Friday, June 29, 2018

Record Review //
Yan Hart-Lemonnier
"Le cœur et la raison"

£8 //
Edition of 200 // // //

Loud synth beats start "Le cœur et la raison" .   Beats kick in and it feels like a cross between instrumental hip hop and synthwave.    It has this upbeat electronic sound to it where it would ideal to move to it but it's not overly techno in an unce unce way.    Each tone rings through with as much importance as the one before it.   There is a space sense to this all as well, as if we're going to journey on another planet.   In some ways, this also reminds me of the band Brazil, who as far as I know don't make music anymore.

The second song brings out more of a video game sound with beeps coming through in intervals before the beats kick in and this has a dance beat to it as if we're up in the club.    This is on par with the finest of electronics and it would be kind of crazy but yet totally acceptable to hear someone rap over this.   The speed increases and this feels more like the urgency of a video game, such as when you level up it becomes more difficult to conquer.

Electronics like robots begin our third track.  It almost has a glitch feel to it but it's got these heavenly tones speaking through it which just put it in another world.    The synth gets a little bit deeper, more bass in it, but it also has these lighter tones coming through as well.   It's that same lightness like we're floating in clouds but also the feeling of having anchor tying us down to Earth so we don't completely drift away which fuels the rest of Side A.   In some ways, it reminds me of Tony Njoku even.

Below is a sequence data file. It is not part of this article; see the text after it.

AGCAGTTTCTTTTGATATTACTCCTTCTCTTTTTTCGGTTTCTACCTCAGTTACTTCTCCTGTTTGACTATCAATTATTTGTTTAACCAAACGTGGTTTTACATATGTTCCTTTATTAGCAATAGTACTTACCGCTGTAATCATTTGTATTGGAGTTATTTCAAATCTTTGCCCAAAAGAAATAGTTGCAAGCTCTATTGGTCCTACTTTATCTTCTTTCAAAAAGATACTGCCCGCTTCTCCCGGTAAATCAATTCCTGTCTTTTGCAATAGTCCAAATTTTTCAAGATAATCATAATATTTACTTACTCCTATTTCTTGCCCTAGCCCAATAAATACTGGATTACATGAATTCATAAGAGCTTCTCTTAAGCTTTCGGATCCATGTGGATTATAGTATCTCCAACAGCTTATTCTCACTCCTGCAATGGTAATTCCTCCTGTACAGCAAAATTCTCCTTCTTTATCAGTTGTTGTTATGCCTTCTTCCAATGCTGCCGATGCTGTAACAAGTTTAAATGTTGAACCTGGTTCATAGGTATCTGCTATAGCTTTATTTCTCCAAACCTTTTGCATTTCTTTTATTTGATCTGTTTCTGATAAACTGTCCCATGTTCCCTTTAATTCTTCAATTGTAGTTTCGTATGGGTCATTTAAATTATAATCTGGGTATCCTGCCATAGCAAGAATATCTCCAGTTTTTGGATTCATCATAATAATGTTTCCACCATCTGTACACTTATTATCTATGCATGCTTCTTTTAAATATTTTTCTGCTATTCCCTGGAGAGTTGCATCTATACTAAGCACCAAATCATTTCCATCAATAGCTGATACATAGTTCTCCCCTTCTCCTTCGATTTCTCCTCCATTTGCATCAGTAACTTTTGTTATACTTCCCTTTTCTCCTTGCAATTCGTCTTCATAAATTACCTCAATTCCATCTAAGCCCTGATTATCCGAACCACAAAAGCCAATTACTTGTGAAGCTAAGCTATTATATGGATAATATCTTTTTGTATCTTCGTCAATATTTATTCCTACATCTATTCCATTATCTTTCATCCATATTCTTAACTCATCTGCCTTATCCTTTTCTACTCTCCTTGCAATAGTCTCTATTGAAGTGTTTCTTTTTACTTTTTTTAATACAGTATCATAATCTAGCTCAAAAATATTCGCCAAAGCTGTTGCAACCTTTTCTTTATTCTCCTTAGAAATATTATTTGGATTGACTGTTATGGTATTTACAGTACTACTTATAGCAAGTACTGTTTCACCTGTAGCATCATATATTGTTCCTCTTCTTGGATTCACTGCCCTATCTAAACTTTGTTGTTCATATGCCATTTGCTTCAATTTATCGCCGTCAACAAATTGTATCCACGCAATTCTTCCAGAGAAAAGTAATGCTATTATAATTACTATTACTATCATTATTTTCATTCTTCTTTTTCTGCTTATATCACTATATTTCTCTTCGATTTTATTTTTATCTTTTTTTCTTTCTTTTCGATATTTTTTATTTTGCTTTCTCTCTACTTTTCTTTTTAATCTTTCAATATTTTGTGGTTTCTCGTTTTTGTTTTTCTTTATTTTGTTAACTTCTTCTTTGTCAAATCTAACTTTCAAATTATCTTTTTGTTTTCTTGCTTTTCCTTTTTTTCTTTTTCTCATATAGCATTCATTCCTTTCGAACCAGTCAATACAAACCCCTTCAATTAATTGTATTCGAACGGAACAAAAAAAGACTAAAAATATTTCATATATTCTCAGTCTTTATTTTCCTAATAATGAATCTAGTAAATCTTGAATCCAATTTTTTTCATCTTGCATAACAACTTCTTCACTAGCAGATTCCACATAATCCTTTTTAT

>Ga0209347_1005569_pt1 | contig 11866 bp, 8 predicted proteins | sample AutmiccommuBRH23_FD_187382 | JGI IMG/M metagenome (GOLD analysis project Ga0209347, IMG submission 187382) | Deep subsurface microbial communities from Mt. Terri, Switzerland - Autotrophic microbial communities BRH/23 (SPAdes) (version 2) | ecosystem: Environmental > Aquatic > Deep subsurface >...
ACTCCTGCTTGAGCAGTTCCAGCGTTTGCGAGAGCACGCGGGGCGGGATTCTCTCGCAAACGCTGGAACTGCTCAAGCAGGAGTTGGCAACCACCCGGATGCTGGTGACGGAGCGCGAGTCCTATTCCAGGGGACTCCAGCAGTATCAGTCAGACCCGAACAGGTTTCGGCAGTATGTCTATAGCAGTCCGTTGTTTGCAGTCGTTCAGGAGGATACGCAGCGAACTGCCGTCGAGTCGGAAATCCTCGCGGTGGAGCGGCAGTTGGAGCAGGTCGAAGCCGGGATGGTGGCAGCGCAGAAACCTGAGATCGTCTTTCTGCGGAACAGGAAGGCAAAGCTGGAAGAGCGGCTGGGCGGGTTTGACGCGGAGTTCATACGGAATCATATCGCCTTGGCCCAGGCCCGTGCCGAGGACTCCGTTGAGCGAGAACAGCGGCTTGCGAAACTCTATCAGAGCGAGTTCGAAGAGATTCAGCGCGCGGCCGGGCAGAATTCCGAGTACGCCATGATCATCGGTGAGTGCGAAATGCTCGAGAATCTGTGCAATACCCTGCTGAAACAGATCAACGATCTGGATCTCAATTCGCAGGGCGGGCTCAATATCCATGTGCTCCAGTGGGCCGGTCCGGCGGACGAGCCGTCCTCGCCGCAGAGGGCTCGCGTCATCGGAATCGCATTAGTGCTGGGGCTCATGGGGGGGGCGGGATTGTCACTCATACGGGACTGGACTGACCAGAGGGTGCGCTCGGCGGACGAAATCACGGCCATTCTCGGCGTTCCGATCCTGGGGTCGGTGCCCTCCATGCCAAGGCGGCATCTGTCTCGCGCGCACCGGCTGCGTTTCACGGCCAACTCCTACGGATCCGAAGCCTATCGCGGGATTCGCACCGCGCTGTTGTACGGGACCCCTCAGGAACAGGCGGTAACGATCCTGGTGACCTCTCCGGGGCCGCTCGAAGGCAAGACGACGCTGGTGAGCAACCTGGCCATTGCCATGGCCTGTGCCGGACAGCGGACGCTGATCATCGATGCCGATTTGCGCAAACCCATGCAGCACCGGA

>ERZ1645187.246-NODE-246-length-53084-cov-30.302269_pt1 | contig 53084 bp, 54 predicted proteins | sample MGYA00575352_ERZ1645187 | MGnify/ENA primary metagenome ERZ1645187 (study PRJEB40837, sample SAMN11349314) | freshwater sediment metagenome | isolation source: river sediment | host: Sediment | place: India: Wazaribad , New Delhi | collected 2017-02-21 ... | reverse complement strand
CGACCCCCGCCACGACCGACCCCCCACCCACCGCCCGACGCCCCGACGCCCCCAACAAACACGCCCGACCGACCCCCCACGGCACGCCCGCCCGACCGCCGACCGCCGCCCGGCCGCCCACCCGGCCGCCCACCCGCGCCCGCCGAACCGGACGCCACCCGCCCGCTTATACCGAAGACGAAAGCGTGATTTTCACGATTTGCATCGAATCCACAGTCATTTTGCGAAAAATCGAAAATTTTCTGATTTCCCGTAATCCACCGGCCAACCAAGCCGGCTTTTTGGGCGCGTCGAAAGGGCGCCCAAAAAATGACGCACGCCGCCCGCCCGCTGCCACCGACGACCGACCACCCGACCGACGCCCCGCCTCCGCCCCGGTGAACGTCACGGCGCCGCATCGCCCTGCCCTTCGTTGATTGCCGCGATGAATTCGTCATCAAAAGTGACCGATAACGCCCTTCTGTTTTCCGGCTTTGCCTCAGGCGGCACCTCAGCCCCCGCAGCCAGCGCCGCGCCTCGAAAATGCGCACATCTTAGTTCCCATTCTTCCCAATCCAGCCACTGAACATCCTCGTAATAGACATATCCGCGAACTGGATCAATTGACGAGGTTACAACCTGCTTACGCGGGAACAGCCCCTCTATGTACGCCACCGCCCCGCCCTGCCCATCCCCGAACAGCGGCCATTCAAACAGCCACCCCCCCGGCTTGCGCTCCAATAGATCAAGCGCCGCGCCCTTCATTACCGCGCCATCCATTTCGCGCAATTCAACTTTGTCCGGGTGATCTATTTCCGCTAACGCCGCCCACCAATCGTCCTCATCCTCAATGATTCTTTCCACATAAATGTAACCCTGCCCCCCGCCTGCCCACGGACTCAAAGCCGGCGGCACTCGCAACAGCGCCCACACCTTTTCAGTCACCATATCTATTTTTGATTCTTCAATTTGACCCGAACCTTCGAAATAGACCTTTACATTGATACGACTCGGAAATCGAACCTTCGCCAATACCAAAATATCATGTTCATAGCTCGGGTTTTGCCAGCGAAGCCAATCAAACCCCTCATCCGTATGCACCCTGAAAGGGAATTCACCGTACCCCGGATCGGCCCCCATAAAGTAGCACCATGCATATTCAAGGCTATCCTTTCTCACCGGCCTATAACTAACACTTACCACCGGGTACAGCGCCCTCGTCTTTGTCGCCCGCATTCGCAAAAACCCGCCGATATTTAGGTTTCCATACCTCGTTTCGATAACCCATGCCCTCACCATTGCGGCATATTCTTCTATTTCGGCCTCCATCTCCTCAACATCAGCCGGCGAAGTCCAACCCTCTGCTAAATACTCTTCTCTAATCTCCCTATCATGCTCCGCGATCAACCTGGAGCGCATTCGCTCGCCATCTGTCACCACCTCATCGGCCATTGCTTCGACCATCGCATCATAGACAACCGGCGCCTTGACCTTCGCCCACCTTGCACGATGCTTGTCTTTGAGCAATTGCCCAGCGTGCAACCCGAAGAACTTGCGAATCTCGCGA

As the electronic tones come through one at a time they can feel like they are singing.   Beats and claps now come out just as well and it's like this is a song that has vocals to it so I try and imagine these tones as singing the words and what accompanies it in comparison with another band but there is just no comparison to make here and that, in many ways, makes this record that much more special.    In many ways, you just need to relax and let this music take you where you need to go.

Right away, the intensity can be felt on the flip side.    Lightbulbs sound as if they are rattling and there are enough beeps and boops in here to make anyone turn their head and listen to what it is that is being created here.   It does have somewhat of an "Alias" feel to it on this first song on Side B.    It feels like frequencies are trying to come through as well and for the first time ever I'm going to call something acoustic modem. 

The next song is the only one with a title in English- "Scrapbooking in heaven"- and it begins with lullaby sounding tones before the frantic breaks of drum machine beats bring in those synth laser whirrs.    Stopping to feel like a music box amidst the chaos is really an underappreciated aspect of music.    What sound like vocals- a transmission of some kind- appear in the background but I am fairly sure there are no words.   As it drifts we just sort of seem to accept our fate now.

A wilder type of electronic song comes out next.   It could be what happened if you made a song by a band like Primus into 8bit only it's a bit more complex than all of that.    Still, we get those beats which make me want to watch the movie "Go".   Breaking down in a music box way, this has pianos in that sense of it as well and then it all just comes back as powerful beats and looping tones again.

Laser shots are fired with deep missiles now.  At some point, it does feel like it will go into the theme from "Inspector Gadget" but otherwise it just has this great overall driving sound to it.    Bigger beats and bells now bring out this presence as if we are in church and I suppose that is not completely wrong.   Laser synths shoot through and this just has that vibe to it where I imagine it being in a church with a choir singing along.   If you've ever been able to have music come to life such as it does on this record then you also know how powerful it can truly be and why once you unlock that power there is no going back.  

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